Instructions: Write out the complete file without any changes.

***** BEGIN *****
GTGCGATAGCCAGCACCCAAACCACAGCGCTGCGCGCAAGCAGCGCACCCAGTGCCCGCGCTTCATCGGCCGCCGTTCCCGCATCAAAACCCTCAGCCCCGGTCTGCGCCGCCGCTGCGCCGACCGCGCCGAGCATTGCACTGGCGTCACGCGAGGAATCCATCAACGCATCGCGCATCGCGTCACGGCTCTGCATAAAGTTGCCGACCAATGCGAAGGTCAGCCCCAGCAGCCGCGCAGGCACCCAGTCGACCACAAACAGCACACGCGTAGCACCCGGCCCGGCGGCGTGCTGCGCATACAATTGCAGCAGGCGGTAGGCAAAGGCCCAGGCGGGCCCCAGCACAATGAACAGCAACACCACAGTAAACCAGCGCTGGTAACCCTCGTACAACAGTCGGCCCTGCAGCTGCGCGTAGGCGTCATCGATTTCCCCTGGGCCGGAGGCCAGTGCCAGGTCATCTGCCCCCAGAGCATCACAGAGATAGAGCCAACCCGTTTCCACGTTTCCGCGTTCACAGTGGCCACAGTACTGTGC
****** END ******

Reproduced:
GTGCGATAGCCAGCACCCAAACCACAGCGCTGCGCGCAAGCAGCGCACCCAGTGCCCGCGCTTCATCGGCCGCCGTTCCCGCATCAAAACCCTCAGCCCCGGTCTGCGCCGCCGCTGCGCCGACCGCGCCGAGCATTGCACTGGCGTCACGCGAGGAATCCATCAACGCATCGCGCATCGCGTCACGGCTCTGCATAAAGTTGCCGACCAATGCGAAGGTCAGCCCCAGCAGCCGCGCAGGCACCCAGTCGACCACAAACAGCACACGCGTAGCACCCGGCCCGGCGGCGTGCTGCGCATACAATTGCAGCAGGCGGTAGGCAAAGGCCCAGGCGGGCCCCAGCACAATGAACAGCAACACCACAGTAAACCAGCGCTGGTAACCCTCGTACAACAGTCGGCCCTGCAGCTGCGCGTAGGCGTCATCGATTTCCCCTGGGCCGGAGGCCAGTGCCAGGTCATCTGCCCCCAGAGCATCACAGAGATAGAGCCAACCCGTTTCCACGTTTCCGCGTTCACAGTGGCCACAGTACTGTGC